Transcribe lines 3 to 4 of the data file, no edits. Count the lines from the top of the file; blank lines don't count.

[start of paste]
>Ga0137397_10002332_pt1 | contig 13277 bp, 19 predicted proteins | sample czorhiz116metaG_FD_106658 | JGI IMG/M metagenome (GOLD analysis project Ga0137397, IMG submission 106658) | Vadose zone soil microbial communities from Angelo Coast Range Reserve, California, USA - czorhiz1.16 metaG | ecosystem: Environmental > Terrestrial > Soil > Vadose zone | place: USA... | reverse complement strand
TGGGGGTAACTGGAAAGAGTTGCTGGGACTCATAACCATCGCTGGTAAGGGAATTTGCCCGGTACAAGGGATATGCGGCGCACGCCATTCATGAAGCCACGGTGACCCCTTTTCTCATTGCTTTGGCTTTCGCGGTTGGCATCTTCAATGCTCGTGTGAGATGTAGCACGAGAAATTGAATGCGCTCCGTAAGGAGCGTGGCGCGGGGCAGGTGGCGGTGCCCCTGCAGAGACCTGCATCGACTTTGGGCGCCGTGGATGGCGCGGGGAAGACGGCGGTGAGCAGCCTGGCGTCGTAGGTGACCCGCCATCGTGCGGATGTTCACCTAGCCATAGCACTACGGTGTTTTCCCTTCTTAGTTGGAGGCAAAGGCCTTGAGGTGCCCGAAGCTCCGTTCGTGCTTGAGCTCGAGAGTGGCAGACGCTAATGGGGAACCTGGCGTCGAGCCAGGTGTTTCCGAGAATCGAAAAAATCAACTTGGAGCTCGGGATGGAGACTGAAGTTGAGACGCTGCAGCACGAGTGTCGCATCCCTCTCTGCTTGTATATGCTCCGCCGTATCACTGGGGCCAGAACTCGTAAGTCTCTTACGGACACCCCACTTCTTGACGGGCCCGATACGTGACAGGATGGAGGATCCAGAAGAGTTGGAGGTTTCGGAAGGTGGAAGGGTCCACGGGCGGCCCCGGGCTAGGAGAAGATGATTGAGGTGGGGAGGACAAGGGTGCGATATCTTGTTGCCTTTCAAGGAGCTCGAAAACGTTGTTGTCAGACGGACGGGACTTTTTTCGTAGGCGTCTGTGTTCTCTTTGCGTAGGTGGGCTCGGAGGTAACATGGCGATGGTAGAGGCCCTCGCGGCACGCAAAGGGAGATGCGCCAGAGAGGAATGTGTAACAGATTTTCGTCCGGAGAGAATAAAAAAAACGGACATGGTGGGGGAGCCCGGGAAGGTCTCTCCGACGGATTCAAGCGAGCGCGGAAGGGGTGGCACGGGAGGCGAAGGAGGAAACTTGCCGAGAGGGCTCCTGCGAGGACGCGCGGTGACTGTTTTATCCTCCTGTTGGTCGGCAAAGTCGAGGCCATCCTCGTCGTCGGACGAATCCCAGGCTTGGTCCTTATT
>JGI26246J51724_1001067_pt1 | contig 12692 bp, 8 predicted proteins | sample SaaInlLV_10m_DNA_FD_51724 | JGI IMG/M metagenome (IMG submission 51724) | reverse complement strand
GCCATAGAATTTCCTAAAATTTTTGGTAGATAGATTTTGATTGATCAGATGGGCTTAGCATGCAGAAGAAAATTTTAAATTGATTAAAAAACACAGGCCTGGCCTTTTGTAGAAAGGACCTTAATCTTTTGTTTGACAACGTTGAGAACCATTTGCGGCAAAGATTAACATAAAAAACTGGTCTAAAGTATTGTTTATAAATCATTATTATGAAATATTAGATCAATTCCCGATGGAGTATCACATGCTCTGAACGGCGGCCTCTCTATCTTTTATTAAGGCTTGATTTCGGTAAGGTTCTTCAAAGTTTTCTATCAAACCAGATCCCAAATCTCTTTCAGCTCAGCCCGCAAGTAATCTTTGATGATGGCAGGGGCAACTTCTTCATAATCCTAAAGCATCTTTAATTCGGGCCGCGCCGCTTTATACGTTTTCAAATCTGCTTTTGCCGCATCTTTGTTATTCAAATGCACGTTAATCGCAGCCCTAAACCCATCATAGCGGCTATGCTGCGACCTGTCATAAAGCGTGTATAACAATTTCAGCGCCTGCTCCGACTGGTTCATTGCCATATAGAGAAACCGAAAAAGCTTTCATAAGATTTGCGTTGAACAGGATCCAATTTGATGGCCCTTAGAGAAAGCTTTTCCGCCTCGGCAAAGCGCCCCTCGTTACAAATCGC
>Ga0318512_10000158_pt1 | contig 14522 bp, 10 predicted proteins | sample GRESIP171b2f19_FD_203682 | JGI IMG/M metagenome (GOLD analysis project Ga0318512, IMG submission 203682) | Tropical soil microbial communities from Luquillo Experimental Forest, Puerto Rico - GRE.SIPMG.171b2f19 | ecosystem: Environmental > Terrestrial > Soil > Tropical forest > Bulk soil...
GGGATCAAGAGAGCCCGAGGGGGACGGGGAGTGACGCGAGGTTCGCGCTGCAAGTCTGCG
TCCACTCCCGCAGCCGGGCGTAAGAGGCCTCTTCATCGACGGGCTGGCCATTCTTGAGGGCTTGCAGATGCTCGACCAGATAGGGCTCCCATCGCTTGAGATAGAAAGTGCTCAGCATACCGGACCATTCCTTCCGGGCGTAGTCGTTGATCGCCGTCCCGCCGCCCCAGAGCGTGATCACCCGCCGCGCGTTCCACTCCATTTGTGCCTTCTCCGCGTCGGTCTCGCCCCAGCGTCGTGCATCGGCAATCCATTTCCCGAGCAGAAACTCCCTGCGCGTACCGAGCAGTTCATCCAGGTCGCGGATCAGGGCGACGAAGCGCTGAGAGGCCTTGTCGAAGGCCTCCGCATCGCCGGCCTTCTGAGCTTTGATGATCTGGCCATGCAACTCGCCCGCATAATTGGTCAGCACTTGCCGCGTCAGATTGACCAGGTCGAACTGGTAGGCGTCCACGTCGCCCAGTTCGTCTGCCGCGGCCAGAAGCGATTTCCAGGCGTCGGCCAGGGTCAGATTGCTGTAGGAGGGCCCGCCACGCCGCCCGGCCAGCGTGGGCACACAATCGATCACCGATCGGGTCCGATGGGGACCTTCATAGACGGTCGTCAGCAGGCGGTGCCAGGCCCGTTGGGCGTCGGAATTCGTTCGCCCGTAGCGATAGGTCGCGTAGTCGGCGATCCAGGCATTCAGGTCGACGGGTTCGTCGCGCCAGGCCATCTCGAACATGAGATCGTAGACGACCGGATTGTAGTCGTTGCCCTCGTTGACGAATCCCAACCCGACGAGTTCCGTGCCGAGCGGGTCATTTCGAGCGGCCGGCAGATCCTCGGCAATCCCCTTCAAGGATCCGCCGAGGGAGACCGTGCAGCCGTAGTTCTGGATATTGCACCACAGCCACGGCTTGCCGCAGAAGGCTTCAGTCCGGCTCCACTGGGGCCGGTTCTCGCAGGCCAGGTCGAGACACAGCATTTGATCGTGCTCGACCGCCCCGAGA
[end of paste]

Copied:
>JGI26246J51724_1001067_pt1 | contig 12692 bp, 8 predicted proteins | sample SaaInlLV_10m_DNA_FD_51724 | JGI IMG/M metagenome (IMG submission 51724) | reverse complement strand
GCCATAGAATTTCCTAAAATTTTTGGTAGATAGATTTTGATTGATCAGATGGGCTTAGCATGCAGAAGAAAATTTTAAATTGATTAAAAAACACAGGCCTGGCCTTTTGTAGAAAGGACCTTAATCTTTTGTTTGACAACGTTGAGAACCATTTGCGGCAAAGATTAACATAAAAAACTGGTCTAAAGTATTGTTTATAAATCATTATTATGAAATATTAGATCAATTCCCGATGGAGTATCACATGCTCTGAACGGCGGCCTCTCTATCTTTTATTAAGGCTTGATTTCGGTAAGGTTCTTCAAAGTTTTCTATCAAACCAGATCCCAAATCTCTTTCAGCTCAGCCCGCAAGTAATCTTTGATGATGGCAGGGGCAACTTCTTCATAATCCTAAAGCATCTTTAATTCGGGCCGCGCCGCTTTATACGTTTTCAAATCTGCTTTTGCCGCATCTTTGTTATTCAAATGCACGTTAATCGCAGCCCTAAACCCATCATAGCGGCTATGCTGCGACCTGTCATAAAGCGTGTATAACAATTTCAGCGCCTGCTCCGACTGGTTCATTGCCATATAGAGAAACCGAAAAAGCTTTCATAAGATTTGCGTTGAACAGGATCCAATTTGATGGCCCTTAGAGAAAGCTTTTCCGCCTCGGCAAAGCGCCCCTCGTTACAAATCGC